Thursday, September 18, 2014

Servants among the Nations: John Nuessle on Grace Upon Grace: A World Transformed by Grace

Today's post is the latest in a series of posts that are re-examining the mission document of The United Methodist Church, Grace Upon Grace (Nashville: Graded Press, 1990). Various United Methodist mission professors and practitioners are re-examining this theological statement and how it can inform our corporate life in The United Methodist Church today. This piece is written by Rev. Dr. John Nuessle, retired from the leadership staff at the General Board of Global Ministries. Dr. Nuessle is commenting on the tenth section of the document, "A World Transformed By Grace." Use the "Grace Upon Grace" tag to identify other posts in this series.

Servants defined as agents of God’s liberating and reconciling grace among the nations.  What a fantastic statement of Christian calling!  I could say quite a bit about what it means to be agents of liberation and reconciliation. I think, however, that the real essential genius of this passage, if not of the whole of Grace Upon Grace, is the recognition that transformed people in a transformed world are not simply a collection of nicely converted individuals, but rather our goal is to transform whole “people groups,” or in the Biblical term, “the nations.”  We are called to serve as agents of God’s liberating and reconciling grace among the nations, meaning that our call is to whole ethnic communities and affinity groups of God’s people.  All our efforts and focus as Christians should be toward offering grace to both whole people and whole nations – to all the persons in a self-identified cultural context, who thus see themselves as a unique whole.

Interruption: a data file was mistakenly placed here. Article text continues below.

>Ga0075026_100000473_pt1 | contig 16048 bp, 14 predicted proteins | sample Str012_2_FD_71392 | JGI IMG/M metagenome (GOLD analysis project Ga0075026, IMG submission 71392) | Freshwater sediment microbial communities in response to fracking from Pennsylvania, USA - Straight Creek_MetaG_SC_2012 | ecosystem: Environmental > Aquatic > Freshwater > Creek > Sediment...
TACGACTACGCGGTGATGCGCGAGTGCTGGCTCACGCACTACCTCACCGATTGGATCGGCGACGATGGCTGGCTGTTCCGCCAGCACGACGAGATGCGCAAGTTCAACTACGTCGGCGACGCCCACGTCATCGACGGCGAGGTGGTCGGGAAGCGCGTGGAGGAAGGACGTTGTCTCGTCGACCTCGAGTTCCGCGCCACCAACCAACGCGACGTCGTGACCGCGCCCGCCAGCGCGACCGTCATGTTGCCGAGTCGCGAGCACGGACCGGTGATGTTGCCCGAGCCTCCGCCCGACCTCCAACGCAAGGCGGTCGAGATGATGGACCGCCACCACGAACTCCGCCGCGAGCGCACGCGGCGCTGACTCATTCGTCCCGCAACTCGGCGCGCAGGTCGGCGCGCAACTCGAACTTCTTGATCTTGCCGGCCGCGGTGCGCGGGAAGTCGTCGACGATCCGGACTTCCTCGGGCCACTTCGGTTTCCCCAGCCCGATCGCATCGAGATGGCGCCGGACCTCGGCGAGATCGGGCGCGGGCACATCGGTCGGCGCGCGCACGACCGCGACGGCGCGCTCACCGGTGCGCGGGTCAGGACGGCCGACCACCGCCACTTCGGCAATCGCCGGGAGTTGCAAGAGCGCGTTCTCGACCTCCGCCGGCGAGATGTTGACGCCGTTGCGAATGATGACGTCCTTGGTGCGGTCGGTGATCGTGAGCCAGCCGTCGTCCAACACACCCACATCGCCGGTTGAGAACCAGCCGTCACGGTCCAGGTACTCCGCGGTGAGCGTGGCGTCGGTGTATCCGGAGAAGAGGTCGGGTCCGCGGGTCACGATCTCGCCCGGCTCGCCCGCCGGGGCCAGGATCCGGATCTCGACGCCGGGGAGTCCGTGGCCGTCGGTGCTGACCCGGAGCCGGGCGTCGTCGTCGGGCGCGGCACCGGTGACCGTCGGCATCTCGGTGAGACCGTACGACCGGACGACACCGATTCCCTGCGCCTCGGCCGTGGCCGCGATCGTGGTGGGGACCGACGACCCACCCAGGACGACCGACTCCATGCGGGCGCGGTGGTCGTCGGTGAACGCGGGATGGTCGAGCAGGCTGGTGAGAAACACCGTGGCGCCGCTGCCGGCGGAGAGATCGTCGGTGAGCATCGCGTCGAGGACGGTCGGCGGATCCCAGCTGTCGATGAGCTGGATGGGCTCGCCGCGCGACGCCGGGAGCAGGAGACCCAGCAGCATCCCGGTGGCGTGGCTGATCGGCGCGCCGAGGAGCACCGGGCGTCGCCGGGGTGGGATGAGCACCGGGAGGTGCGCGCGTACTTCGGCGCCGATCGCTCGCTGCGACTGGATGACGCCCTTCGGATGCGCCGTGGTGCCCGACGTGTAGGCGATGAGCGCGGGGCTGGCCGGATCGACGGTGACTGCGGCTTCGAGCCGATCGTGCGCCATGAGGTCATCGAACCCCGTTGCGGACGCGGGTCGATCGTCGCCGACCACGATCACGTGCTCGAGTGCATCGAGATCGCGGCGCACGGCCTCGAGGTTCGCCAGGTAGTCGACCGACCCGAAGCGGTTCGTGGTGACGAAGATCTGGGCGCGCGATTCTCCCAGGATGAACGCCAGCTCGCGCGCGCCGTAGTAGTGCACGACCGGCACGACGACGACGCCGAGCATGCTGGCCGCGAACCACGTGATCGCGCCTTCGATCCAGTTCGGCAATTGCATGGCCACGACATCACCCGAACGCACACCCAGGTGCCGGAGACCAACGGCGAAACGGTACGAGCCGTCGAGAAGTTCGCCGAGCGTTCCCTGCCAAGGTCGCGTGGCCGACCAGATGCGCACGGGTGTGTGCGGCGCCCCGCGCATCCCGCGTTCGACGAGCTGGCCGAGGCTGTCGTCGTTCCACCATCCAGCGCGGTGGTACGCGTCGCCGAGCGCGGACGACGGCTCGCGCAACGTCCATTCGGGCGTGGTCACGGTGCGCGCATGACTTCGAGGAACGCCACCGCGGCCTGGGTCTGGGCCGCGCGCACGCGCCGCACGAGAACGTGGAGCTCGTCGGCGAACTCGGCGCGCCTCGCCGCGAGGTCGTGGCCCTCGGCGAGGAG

So often our well intentioned efforts and strategies in mission and evangelism are focused on the old…and very theologically incorrect…idea of “winning them one by one.”  This style of Christian mission results either in total failure (very often), or in the creation of a strange type of Christian church in which everyone is out to get to heaven on their own good behavior, a perverse style of faith expression that is all too common in the United States.  Heaven help us if we continue to promote individualistic believers who only worship a God who is like themselves.

The call of this section of Grace Upon Grace is the same call to our mission and evangelism work that is found throughout the Scriptures.  That is, to call groups of humans into Christian community this is interconnected with all other Christian communities.  This is the New Creation Paul preaches.  This is how we relate people to their contexts and with interconnected contexts globally, a real witness to the whole Body of Christ, not a collection of body parts.